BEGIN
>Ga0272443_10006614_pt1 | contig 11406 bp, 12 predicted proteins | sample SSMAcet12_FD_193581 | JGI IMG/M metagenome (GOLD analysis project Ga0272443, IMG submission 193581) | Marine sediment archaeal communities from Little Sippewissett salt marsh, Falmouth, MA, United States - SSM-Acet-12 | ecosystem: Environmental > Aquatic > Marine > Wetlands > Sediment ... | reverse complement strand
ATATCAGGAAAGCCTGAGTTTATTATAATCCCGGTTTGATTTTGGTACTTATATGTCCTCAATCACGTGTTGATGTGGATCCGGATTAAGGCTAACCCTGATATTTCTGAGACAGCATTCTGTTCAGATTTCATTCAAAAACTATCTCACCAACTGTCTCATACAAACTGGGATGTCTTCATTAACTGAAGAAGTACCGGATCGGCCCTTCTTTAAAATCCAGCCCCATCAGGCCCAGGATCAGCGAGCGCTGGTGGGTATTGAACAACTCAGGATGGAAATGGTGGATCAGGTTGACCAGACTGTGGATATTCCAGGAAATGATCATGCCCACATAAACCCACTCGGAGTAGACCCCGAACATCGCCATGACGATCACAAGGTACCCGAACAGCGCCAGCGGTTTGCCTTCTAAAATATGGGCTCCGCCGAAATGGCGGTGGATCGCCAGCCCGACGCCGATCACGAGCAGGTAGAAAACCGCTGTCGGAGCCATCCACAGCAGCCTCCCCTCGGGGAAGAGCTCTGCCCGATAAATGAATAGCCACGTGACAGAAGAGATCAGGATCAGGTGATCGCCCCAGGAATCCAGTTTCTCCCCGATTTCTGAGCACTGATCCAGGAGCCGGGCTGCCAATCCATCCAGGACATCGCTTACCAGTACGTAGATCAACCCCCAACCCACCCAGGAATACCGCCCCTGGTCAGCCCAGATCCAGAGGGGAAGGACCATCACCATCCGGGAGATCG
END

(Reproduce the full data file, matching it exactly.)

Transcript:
>Ga0272443_10006614_pt1 | contig 11406 bp, 12 predicted proteins | sample SSMAcet12_FD_193581 | JGI IMG/M metagenome (GOLD analysis project Ga0272443, IMG submission 193581) | Marine sediment archaeal communities from Little Sippewissett salt marsh, Falmouth, MA, United States - SSM-Acet-12 | ecosystem: Environmental > Aquatic > Marine > Wetlands > Sediment ... | reverse complement strand
ATATCAGGAAAGCCTGAGTTTATTATAATCCCGGTTTGATTTTGGTACTTATATGTCCTCAATCACGTGTTGATGTGGATCCGGATTAAGGCTAACCCTGATATTTCTGAGACAGCATTCTGTTCAGATTTCATTCAAAAACTATCTCACCAACTGTCTCATACAAACTGGGATGTCTTCATTAACTGAAGAAGTACCGGATCGGCCCTTCTTTAAAATCCAGCCCCATCAGGCCCAGGATCAGCGAGCGCTGGTGGGTATTGAACAACTCAGGATGGAAATGGTGGATCAGGTTGACCAGACTGTGGATATTCCAGGAAATGATCATGCCCACATAAACCCACTCGGAGTAGACCCCGAACATCGCCATGACGATCACAAGGTACCCGAACAGCGCCAGCGGTTTGCCTTCTAAAATATGGGCTCCGCCGAAATGGCGGTGGATCGCCAGCCCGACGCCGATCACGAGCAGGTAGAAAACCGCTGTCGGAGCCATCCACAGCAGCCTCCCCTCGGGGAAGAGCTCTGCCCGATAAATGAATAGCCACGTGACAGAAGAGATCAGGATCAGGTGATCGCCCCAGGAATCCAGTTTCTCCCCGATTTCTGAGCACTGATCCAGGAGCCGGGCTGCCAATCCATCCAGGACATCGCTTACCAGTACGTAGATCAACCCCCAACCCACCCAGGAATACCGCCCCTGGTCAGCCCAGATCCAGAGGGGAAGGACCATCACCATCCGGGAGATCG